Brown came to the CAF after working for EAA from 1998–2002 as an executive vice-president in marketing. After leaving EAA to start his own business, he found that he loved the aviation industry as much as he liked flying. By 2007, Brown was looking to get back in.
“I contacted David Pasahow, owner of Blue Line Advisors,” Brown explains, “His company focuses on placing aviation executives, so I sent him my resume to see if he had anything that might be a good fit.
“Unknown to me, he had been contracted by the CAF to search for their new CEO. When I read the job description and qualifications, I knew that this job was meant for me, so I aggressively pursued it and was fortunate enough to be selected.”
As a former U.S. Army Captain, Brown’s love of warbirds comes from being an Army Aviator flying UH-1s and OH-58s while serving in Schwäbisch Hall, West Germany. He bought his first airplane in Germany, a Reims Rocket FR172. And while Brown is the CAF leader, he’ll be the first to tell you he is but one part of a very dedicated and much larger team.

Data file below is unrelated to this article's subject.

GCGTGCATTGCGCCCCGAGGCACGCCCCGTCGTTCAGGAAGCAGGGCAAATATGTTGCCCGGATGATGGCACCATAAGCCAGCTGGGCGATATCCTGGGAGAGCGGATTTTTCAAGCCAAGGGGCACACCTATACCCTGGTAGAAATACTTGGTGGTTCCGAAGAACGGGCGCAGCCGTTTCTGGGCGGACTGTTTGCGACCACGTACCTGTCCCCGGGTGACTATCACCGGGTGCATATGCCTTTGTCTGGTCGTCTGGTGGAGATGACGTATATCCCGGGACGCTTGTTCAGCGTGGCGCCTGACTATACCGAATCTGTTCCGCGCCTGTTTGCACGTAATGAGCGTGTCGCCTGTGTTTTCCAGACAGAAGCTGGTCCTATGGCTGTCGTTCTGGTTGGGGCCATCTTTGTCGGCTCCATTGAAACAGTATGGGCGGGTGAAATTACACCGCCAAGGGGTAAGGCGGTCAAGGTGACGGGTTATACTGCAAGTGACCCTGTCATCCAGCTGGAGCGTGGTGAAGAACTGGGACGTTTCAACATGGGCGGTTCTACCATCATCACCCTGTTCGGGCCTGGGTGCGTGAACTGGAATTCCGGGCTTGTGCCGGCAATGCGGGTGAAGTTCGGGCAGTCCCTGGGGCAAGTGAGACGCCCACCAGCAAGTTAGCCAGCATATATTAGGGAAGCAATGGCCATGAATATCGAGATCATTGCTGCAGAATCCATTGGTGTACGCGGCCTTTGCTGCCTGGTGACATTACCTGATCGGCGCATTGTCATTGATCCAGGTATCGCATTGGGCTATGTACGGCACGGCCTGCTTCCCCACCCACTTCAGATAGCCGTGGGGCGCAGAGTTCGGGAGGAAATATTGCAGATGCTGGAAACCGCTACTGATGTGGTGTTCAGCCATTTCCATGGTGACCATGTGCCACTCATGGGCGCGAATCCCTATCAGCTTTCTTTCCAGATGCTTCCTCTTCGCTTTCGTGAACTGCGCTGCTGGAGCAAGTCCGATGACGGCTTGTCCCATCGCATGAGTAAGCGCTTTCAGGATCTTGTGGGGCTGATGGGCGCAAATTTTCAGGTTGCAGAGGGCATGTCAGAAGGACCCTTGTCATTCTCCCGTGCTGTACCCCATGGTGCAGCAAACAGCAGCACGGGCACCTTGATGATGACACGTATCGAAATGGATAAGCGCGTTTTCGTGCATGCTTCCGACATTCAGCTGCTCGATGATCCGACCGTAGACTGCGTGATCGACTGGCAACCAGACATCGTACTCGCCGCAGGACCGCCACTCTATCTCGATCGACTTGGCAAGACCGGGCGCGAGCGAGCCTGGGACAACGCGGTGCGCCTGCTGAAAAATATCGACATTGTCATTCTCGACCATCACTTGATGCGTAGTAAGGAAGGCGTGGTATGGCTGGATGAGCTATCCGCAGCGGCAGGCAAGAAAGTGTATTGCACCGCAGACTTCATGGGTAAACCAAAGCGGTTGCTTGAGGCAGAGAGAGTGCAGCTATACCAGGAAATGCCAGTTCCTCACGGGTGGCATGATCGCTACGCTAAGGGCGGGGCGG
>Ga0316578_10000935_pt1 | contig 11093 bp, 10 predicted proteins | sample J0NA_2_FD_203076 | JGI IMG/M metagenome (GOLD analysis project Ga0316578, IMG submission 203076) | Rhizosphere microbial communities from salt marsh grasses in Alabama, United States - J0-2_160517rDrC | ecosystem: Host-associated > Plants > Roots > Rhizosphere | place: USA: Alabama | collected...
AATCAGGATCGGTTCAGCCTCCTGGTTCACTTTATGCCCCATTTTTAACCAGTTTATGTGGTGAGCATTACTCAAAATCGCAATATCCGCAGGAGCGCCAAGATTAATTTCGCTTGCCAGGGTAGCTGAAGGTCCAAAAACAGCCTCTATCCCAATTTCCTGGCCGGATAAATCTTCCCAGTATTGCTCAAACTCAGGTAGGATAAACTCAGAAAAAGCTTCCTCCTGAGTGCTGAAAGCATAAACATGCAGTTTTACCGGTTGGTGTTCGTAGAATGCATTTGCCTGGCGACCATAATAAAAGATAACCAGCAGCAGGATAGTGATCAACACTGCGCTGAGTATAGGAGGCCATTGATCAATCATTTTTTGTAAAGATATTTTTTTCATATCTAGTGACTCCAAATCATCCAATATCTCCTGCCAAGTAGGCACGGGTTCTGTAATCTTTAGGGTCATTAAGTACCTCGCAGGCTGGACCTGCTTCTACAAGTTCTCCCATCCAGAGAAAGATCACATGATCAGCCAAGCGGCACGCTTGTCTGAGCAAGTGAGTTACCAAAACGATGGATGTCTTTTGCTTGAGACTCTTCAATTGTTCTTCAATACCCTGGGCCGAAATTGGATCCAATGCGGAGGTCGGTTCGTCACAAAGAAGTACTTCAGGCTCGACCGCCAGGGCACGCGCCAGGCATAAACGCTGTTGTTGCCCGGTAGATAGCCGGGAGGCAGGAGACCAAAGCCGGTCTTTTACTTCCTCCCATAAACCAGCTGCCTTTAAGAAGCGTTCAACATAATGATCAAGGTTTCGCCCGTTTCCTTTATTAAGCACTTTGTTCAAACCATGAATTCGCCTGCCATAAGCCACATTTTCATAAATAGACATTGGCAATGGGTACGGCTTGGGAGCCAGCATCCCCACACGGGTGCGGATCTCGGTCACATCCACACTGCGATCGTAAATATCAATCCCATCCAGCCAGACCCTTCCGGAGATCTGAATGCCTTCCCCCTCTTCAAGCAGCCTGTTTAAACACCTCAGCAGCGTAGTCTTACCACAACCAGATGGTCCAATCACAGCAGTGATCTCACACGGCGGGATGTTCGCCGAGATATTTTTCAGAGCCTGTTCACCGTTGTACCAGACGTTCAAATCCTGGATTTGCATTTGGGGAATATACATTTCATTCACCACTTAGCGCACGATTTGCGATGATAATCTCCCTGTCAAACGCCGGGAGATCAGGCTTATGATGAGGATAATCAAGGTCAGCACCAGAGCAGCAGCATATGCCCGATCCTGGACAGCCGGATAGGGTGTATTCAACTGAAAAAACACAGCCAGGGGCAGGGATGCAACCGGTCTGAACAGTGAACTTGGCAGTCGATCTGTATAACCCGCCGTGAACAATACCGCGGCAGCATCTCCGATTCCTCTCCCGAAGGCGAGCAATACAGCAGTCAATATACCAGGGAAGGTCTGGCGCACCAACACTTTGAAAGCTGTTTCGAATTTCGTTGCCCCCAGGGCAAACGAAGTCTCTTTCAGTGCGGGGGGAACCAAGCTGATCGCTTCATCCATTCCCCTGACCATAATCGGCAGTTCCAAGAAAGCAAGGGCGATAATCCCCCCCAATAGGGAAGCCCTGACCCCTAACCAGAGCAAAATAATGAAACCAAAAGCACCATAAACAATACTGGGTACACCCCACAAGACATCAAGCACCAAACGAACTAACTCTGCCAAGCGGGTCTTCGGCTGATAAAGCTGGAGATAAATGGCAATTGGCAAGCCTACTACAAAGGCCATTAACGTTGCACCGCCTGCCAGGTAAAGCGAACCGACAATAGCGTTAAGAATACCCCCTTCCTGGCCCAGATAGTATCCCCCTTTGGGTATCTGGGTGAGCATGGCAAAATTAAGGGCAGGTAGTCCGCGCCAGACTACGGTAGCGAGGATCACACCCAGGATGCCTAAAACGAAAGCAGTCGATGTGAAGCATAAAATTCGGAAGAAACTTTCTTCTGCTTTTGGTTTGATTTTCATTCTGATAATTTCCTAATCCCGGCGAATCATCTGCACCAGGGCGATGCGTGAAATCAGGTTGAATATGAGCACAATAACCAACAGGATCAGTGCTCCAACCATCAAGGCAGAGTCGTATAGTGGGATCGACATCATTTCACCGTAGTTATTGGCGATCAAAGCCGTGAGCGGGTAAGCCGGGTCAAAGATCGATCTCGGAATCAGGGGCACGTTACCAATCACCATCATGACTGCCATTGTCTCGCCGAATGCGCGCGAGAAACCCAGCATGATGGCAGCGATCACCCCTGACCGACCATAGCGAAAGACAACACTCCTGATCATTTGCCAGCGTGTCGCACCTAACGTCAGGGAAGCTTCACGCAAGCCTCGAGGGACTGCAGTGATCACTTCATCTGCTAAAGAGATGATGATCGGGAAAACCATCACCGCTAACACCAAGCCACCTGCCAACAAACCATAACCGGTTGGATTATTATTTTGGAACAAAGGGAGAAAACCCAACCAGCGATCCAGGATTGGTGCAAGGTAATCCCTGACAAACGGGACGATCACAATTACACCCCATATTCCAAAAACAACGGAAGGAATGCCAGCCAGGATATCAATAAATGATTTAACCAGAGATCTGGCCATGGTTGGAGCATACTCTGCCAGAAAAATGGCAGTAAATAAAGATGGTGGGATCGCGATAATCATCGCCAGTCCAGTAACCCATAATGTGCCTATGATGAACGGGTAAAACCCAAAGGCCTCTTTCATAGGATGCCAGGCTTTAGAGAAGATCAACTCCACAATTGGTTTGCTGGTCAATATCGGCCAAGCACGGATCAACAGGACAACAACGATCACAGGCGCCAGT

“Right now,” says Brown, “I would say that the CAF is at its strongest point in its history. We have over 12,000 total members and 162 aircraft. Our aircraft ‘mission ready rate’ is at 89 percent, and we flew approximately 5,000 fleet hours each of the past two years.
“We have 80 units in 60 locations, across 26 states. The CAF is an amazing organization that attracts passionate people who care about vintage military aircraft and educating Americans on the impact that these airplanes—and the people behind them—had on preserving and protecting our freedoms.